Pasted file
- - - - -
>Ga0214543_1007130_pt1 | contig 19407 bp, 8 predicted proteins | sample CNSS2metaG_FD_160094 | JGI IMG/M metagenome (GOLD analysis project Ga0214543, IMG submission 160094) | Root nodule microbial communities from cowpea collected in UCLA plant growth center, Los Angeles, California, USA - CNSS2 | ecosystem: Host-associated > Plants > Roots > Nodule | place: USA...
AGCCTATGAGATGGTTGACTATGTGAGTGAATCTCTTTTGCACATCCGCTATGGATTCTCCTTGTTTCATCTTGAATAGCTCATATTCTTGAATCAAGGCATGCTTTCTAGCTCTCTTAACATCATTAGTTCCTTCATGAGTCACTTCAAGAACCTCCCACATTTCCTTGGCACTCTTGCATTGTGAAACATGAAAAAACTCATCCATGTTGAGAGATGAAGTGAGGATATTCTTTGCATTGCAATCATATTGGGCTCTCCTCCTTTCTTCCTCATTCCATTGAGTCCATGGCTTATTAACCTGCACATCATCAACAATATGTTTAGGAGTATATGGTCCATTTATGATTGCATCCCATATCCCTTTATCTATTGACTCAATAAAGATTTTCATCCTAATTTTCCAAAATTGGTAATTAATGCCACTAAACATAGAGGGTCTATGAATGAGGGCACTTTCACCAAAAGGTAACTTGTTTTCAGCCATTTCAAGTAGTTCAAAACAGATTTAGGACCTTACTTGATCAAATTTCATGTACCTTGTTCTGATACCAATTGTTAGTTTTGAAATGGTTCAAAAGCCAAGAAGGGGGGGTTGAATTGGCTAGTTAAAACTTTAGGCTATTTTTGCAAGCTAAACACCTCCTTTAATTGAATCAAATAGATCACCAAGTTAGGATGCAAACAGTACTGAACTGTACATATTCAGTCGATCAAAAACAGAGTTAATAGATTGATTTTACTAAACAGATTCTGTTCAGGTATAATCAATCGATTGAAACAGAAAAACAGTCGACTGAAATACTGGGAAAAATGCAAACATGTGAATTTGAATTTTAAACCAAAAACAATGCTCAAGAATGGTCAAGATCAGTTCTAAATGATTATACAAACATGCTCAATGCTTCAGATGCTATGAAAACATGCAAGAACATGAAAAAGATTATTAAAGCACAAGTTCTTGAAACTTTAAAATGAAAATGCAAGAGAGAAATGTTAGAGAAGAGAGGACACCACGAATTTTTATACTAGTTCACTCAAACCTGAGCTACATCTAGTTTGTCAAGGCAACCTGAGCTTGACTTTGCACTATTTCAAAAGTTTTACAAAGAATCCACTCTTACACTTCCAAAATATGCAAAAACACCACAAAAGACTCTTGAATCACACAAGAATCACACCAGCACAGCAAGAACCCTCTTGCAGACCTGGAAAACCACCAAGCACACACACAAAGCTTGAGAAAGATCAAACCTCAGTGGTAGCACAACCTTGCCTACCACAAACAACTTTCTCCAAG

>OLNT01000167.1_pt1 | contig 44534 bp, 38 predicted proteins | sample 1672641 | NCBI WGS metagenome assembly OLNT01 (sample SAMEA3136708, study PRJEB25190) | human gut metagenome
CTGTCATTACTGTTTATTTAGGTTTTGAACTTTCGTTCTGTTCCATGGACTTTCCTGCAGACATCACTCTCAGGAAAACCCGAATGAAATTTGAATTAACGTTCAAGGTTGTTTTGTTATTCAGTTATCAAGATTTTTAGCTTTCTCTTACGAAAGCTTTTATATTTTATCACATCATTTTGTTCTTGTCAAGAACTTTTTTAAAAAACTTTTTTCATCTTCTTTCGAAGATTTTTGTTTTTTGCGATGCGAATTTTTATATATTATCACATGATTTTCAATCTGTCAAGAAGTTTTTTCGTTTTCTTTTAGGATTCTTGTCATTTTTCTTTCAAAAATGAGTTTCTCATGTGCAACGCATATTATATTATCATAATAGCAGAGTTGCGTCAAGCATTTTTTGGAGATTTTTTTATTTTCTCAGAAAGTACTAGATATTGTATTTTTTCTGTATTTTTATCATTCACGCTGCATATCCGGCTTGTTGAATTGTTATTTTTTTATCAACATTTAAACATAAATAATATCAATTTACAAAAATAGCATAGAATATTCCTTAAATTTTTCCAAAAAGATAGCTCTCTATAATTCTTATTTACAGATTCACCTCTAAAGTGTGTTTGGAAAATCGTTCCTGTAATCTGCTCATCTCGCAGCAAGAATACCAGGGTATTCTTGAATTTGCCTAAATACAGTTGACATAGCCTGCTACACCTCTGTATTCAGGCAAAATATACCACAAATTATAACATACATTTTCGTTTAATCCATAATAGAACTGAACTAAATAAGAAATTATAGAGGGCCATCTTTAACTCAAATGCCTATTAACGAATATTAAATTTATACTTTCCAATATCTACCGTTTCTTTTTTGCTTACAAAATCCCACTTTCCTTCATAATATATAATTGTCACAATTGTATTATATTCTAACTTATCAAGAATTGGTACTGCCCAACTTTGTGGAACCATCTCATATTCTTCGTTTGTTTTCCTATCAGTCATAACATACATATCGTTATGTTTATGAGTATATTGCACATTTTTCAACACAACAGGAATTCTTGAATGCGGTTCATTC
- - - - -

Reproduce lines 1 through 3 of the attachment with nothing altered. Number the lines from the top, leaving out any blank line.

>Ga0214543_1007130_pt1 | contig 19407 bp, 8 predicted proteins | sample CNSS2metaG_FD_160094 | JGI IMG/M metagenome (GOLD analysis project Ga0214543, IMG submission 160094) | Root nodule microbial communities from cowpea collected in UCLA plant growth center, Los Angeles, California, USA - CNSS2 | ecosystem: Host-associated > Plants > Roots > Nodule | place: USA...
AGCCTATGAGATGGTTGACTATGTGAGTGAATCTCTTTTGCACATCCGCTATGGATTCTCCTTGTTTCATCTTGAATAGCTCATATTCTTGAATCAAGGCATGCTTTCTAGCTCTCTTAACATCATTAGTTCCTTCATGAGTCACTTCAAGAACCTCCCACATTTCCTTGGCACTCTTGCATTGTGAAACATGAAAAAACTCATCCATGTTGAGAGATGAAGTGAGGATATTCTTTGCATTGCAATCATATTGGGCTCTCCTCCTTTCTTCCTCATTCCATTGAGTCCATGGCTTATTAACCTGCACATCATCAACAATATGTTTAGGAGTATATGGTCCATTTATGATTGCATCCCATATCCCTTTATCTATTGACTCAATAAAGATTTTCATCCTAATTTTCCAAAATTGGTAATTAATGCCACTAAACATAGAGGGTCTATGAATGAGGGCACTTTCACCAAAAGGTAACTTGTTTTCAGCCATTTCAAGTAGTTCAAAACAGATTTAGGACCTTACTTGATCAAATTTCATGTACCTTGTTCTGATACCAATTGTTAGTTTTGAAATGGTTCAAAAGCCAAGAAGGGGGGGTTGAATTGGCTAGTTAAAACTTTAGGCTATTTTTGCAAGCTAAACACCTCCTTTAATTGAATCAAATAGATCACCAAGTTAGGATGCAAACAGTACTGAACTGTACATATTCAGTCGATCAAAAACAGAGTTAATAGATTGATTTTACTAAACAGATTCTGTTCAGGTATAATCAATCGATTGAAACAGAAAAACAGTCGACTGAAATACTGGGAAAAATGCAAACATGTGAATTTGAATTTTAAACCAAAAACAATGCTCAAGAATGGTCAAGATCAGTTCTAAATGATTATACAAACATGCTCAATGCTTCAGATGCTATGAAAACATGCAAGAACATGAAAAAGATTATTAAAGCACAAGTTCTTGAAACTTTAAAATGAAAATGCAAGAGAGAAATGTTAGAGAAGAGAGGACACCACGAATTTTTATACTAGTTCACTCAAACCTGAGCTACATCTAGTTTGTCAAGGCAACCTGAGCTTGACTTTGCACTATTTCAAAAGTTTTACAAAGAATCCACTCTTACACTTCCAAAATATGCAAAAACACCACAAAAGACTCTTGAATCACACAAGAATCACACCAGCACAGCAAGAACCCTCTTGCAGACCTGGAAAACCACCAAGCACACACACAAAGCTTGAGAAAGATCAAACCTCAGTGGTAGCACAACCTTGCCTACCACAAACAACTTTCTCCAAG

>OLNT01000167.1_pt1 | contig 44534 bp, 38 predicted proteins | sample 1672641 | NCBI WGS metagenome assembly OLNT01 (sample SAMEA3136708, study PRJEB25190) | human gut metagenome